National Geograhic photographer swimming with Southern Right Whale


Domain: Eukarya
Kingdom: Animalia
Phylum: Chordata
Class: Mammalia
Order: Cetacea
Family: Balaenidae
Genus: Eubalaena
Species: australis

Domain: Eukaryota
Organisms with eukaryotic cells: membranous bound organelles
multicellular organisms
Cell division by mitosis, with a variety of cycles of reproduction and recombination
A variety of modes of access to energy and carbon, varying with kingdom
If you would like to explore more organisms in the Domain Eukaryota check out Brian's Webpage.

Phylogeny of Southern Right Whale

Kingdom: Animalia
All multicellular (metazoans) and eukaryotic
Move, breathe and reproduce
ingestive heterotrophs (receive nutrients from other organisms)
have some type of skeletal support
Shows levels of organization including: cell, tissue, organ and system
specialized cells
sexual reproduction (sperm and egg that forms inside bodies of animals)
If you would like to explore more organisms in the Kingdom Animalia check out Lauras Webpage!

Phylum: Chordata
Notochord, or a rod of vacuolated cells, encased by a firm sheath that lies ventral to the neural tube in vertebrate embryos and some adults
Hollow nerve cord that lies dorsal to the notochord
Pharngeal pouches
Endostyle= elongated groove in the pharnyx floor of protochordates that may develop as the thyroid gland in chordates
Cross section of the notochord from Clermont College Biology Website

All chordates have a number of structures in common:
A notochord (noto = the back; chord = string) is present in all embryos, and may be present or absent/reduced in adults. This is the structure for which the phylum was named.

Formation of Nerve Cord A dorsal, hollow, ectodermal nerve cord (compare with Annelida and Arthropoda which have ventral, solid, mesodermal nerve cords) typically forms by an infolding of the ectoderm tissue, which then “pinches off” and becomes surrounded by mesoderm. Spinal bifida is the failure of the nervous system to close.

The pharangeal slits (pharynx = throat) originally functioned in filter feeding: water is taken into the mouth and let out via the pharangeal slits. The slits filter out food particles and keep them in the animal’s body so they can be put into the digestive tract. In fish, these have become modified as gills, and in humans as our ears and eustachian tubes.
A postanal tail (post = behind, after; anal refers to the anus) is present and extends behind the anus in many taxa, thus the anus isn’t at posterior tip of body. In humans, the tail is present during embryonic development, but is subsequently resorbed.
Notochord from Clermont College Biology Webpage

Class: Mammalia
1) Warm blooded.
2) Possess hair which is made of keratin. The evolution of mammalian keratin is believed to be independent of reptilian keratin. Hair provides insulation .
3) Endothermic. The majority of the heat energy is used to maintain their high body temperature.
4) Four chambered heart.
5) Mammary glands are used to produce milk to nourish their young. Female glands are the only functional glands.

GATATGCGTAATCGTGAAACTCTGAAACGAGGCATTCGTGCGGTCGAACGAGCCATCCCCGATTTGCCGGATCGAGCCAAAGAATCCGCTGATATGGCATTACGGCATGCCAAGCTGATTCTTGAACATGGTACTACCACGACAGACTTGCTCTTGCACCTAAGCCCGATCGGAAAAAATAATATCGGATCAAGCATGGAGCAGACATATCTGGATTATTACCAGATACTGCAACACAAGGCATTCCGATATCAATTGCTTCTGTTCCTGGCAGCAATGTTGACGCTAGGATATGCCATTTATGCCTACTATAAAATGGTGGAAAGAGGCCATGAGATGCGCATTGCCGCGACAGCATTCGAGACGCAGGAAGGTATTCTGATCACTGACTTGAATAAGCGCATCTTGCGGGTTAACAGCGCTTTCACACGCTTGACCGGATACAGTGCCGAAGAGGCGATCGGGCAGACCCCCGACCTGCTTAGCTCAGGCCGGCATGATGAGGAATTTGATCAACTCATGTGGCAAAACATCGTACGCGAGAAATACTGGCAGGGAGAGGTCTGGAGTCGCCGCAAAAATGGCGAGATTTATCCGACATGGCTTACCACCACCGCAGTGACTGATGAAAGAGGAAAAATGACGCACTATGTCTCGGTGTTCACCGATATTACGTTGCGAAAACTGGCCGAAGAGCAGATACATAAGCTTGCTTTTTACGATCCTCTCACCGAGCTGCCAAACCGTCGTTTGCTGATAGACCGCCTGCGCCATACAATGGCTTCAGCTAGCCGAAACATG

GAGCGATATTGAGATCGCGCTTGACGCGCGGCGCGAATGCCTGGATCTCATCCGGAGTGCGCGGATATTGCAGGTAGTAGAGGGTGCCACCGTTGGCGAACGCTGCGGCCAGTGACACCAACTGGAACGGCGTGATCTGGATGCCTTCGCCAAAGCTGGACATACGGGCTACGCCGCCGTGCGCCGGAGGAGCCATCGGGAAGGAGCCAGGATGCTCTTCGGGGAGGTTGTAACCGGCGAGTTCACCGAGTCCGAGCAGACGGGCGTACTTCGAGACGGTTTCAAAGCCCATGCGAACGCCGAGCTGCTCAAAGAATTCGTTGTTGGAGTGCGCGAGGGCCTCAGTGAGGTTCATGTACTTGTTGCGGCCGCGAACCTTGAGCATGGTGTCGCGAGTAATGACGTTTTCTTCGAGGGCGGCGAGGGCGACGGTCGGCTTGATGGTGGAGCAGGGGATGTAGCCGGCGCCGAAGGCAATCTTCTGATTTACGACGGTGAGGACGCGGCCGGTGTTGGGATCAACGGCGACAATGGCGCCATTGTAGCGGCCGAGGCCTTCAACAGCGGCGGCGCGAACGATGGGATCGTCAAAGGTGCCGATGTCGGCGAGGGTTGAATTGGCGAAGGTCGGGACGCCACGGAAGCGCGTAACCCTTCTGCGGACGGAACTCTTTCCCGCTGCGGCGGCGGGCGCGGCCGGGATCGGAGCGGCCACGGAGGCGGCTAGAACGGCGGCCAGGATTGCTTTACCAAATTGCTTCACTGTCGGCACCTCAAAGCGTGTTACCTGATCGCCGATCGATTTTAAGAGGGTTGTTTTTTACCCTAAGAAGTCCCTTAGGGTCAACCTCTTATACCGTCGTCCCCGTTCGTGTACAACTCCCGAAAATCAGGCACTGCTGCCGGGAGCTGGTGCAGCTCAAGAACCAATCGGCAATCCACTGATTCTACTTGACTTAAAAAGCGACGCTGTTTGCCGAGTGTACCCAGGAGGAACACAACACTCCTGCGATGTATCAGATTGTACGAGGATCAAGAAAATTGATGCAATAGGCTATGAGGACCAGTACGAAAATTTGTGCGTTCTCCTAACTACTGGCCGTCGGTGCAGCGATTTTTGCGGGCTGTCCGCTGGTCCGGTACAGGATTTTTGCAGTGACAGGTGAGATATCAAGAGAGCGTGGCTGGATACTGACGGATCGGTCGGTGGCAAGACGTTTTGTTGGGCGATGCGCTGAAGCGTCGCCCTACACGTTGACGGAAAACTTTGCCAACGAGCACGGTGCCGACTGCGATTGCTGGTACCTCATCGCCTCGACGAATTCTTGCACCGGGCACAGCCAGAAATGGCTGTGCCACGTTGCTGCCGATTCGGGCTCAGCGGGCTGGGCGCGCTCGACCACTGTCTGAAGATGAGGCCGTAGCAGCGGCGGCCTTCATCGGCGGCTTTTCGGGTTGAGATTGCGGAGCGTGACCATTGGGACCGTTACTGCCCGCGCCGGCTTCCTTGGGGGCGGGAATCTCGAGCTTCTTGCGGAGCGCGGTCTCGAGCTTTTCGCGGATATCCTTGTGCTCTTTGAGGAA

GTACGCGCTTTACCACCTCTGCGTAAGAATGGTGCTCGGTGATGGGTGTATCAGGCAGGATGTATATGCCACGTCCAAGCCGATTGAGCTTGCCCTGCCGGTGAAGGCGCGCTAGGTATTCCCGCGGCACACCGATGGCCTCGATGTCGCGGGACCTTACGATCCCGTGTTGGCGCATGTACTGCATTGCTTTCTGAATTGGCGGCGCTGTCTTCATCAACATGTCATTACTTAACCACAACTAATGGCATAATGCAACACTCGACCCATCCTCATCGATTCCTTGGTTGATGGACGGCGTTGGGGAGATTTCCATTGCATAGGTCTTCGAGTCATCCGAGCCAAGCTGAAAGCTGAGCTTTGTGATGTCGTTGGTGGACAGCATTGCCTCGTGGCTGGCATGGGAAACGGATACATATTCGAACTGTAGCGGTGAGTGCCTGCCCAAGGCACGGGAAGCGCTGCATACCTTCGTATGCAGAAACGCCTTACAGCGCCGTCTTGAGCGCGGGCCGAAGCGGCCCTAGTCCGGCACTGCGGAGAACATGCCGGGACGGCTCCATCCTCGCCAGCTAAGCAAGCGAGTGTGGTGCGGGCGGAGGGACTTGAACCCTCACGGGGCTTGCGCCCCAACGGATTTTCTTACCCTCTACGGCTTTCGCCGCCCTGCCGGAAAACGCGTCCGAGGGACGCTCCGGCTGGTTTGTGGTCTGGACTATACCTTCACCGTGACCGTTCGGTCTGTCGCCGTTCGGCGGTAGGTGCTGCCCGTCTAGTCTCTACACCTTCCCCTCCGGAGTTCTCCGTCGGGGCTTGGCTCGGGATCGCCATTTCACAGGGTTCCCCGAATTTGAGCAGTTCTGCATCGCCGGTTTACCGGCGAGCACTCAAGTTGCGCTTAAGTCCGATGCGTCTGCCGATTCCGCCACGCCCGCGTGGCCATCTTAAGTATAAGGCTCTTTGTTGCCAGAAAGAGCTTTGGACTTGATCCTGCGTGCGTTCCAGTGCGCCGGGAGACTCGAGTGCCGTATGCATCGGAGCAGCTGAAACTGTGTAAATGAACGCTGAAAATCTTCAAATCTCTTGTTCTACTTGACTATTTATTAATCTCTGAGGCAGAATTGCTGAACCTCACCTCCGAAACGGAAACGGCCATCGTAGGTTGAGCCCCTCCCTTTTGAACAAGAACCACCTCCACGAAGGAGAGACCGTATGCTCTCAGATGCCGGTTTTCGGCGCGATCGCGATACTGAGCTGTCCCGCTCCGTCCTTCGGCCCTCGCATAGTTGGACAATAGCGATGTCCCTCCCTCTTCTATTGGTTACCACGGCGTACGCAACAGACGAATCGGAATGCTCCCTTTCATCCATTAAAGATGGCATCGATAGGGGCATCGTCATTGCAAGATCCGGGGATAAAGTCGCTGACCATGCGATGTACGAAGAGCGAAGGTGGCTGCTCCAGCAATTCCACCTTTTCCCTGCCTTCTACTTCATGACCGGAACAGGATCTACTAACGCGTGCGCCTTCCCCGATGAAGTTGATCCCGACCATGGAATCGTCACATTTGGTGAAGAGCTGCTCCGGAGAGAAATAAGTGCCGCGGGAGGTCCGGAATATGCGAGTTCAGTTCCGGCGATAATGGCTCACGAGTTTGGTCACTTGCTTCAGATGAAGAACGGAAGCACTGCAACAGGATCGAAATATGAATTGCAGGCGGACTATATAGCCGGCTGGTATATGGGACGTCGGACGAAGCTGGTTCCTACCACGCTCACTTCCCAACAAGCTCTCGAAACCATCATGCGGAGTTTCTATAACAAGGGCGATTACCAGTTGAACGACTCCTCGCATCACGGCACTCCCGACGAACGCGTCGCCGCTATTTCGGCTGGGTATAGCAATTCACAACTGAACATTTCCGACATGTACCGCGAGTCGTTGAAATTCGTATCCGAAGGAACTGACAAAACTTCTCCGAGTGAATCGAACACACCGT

6) Thediaphragm is a muscle that separates the thoracic cavity from the abdominal cavity.
7) Seven cervical vertebrae (neck bones) are present in most mammals.
8) Most are viviparous though some are oviparous. An extended gestation period uterine development is common in most placental mammals.
9) Teeth are imbedded in the jaw bone and come in a variety of forms.
10) Well developed brain.
11) Mammals developed from the therapsid ancestors during the Triassic period.
12) Mammals are heterodontic, meaning that their teeth are different shapes, except those with no teeth at all.
13) Reptiles and fish have teeth that are all basically the same, though they can vary in size throughout the mouth. See image above.
14) The Buccal Cavity (the mouth) has a false palate as a roof, meaning that the nostrils do not lead directly into his mouth.
15) The body is maintained at a constant temperature they generate heat within their bodies metabolically and also have special cooling mechanisms.
16) Highly developed neopallium.
17) Tectum reduced to corpora quadrigemina: functions mainly as a relay center for auditory information and to control visual reflexes.
18) Corpus callosum in eutherians provides additional communication
19) Smell acute except whales and higher apes.
20) Eye typical of amniotes.
21) Tapetum lucidum well developed in nocturnal mammals.
22) Touch- most have vibrissae that are controlled by facial muscles.
23) Lateral movement of jaw during mastication.
24) Viviparous except monotremes which are egg lying.
25) Parental care well developed.

Key characteristics of mammals are the presence of fur/hair and mammary glands, derived from modified sweat glands, which produce milk for the young. Mammals have a diaphragm to aid in respiration. They are endothermic. Most mammals bear live young.
If you would like to explore more organisms in the Class Mammalia check out Rachel's Webpage.

Order: Cetacea
Family: Balaenidae
Genus: Eubalaena
Species: australis  


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